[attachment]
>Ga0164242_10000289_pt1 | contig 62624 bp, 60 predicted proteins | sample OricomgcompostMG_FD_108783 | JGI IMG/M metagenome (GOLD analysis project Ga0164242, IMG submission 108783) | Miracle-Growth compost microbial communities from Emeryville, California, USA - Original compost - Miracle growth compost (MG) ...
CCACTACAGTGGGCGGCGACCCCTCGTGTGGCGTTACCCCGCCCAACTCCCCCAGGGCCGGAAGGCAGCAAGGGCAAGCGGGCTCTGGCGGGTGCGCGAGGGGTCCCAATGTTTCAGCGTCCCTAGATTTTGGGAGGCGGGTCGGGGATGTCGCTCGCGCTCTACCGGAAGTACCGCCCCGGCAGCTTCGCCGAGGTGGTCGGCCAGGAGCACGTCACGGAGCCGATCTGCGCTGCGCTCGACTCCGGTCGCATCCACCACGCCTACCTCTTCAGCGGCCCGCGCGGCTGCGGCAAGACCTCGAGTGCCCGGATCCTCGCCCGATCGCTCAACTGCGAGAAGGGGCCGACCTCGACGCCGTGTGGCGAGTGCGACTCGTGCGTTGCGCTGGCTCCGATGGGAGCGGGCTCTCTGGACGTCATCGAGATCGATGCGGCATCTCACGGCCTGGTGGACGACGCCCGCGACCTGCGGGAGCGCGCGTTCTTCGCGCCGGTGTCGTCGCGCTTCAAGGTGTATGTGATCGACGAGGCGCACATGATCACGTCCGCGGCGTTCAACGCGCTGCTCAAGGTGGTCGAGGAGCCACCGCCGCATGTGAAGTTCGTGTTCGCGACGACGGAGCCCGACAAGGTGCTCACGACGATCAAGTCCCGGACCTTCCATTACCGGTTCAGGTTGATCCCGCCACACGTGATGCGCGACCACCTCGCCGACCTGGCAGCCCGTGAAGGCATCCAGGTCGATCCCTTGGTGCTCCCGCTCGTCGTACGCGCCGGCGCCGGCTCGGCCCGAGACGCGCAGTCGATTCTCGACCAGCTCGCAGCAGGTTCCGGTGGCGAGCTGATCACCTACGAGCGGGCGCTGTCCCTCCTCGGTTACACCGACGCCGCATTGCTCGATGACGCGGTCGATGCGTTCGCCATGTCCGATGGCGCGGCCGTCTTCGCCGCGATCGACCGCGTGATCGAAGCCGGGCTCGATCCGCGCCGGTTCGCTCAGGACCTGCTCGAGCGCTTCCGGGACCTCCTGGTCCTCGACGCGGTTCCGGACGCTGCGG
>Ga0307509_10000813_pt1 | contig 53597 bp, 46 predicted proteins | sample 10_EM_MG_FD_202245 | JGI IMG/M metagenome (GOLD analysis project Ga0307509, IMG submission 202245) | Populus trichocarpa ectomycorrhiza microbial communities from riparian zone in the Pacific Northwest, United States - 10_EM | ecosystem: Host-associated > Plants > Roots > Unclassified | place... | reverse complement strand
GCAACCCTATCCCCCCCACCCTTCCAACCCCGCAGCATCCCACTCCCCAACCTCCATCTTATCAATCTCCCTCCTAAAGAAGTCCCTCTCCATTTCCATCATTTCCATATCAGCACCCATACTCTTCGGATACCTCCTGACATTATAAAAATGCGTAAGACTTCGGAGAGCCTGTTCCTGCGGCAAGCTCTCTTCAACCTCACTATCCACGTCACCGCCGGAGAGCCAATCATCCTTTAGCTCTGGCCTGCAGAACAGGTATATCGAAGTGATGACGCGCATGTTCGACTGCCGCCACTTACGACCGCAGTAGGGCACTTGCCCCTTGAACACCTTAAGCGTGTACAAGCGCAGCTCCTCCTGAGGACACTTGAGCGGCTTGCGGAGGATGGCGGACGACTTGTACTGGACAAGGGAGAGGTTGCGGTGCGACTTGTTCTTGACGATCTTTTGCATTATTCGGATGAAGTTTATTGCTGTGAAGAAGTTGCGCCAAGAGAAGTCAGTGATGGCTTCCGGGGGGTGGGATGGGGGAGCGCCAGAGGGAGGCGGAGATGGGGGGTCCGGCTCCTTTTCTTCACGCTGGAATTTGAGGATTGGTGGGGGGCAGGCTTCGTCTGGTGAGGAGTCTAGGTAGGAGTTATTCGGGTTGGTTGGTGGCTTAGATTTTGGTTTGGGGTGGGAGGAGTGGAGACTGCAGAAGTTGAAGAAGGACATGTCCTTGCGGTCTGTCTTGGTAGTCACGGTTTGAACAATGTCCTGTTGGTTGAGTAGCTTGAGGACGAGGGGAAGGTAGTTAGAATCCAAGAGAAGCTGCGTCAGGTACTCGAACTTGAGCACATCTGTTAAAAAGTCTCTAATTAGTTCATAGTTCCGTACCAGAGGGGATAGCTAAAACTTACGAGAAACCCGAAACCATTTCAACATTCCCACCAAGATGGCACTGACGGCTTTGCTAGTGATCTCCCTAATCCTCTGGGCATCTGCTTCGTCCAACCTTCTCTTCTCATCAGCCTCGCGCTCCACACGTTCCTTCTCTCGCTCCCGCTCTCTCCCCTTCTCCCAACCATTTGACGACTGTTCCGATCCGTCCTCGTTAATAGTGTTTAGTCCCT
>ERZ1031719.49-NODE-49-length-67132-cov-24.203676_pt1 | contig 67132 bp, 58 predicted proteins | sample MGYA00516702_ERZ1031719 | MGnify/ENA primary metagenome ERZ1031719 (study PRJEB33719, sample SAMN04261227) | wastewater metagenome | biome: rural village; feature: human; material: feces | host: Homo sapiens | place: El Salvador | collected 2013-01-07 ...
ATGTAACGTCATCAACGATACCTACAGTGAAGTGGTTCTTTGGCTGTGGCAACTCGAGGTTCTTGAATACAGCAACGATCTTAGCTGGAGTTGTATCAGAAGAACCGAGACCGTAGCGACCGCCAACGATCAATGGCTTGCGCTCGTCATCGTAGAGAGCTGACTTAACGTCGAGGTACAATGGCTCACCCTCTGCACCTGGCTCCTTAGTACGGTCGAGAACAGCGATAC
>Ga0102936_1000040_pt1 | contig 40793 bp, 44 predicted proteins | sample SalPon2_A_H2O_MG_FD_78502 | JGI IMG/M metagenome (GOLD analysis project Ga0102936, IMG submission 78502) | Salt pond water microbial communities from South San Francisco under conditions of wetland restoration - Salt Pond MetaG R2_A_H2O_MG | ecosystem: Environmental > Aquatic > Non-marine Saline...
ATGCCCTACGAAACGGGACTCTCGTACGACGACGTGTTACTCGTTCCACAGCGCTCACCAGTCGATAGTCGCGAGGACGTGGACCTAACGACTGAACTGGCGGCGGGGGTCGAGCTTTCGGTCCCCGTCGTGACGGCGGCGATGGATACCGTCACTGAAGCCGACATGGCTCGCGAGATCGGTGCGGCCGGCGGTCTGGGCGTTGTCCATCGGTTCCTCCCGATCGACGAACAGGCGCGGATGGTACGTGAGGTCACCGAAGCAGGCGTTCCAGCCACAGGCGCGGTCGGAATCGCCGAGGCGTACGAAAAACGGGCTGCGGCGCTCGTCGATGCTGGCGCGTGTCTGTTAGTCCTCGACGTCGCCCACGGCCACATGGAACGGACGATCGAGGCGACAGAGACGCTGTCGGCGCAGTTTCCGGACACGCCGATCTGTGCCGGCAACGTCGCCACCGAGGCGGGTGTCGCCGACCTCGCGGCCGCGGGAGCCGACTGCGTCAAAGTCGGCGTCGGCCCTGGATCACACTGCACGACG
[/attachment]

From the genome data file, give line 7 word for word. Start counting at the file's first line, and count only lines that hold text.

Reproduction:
>Ga0102936_1000040_pt1 | contig 40793 bp, 44 predicted proteins | sample SalPon2_A_H2O_MG_FD_78502 | JGI IMG/M metagenome (GOLD analysis project Ga0102936, IMG submission 78502) | Salt pond water microbial communities from South San Francisco under conditions of wetland restoration - Salt Pond MetaG R2_A_H2O_MG | ecosystem: Environmental > Aquatic > Non-marine Saline...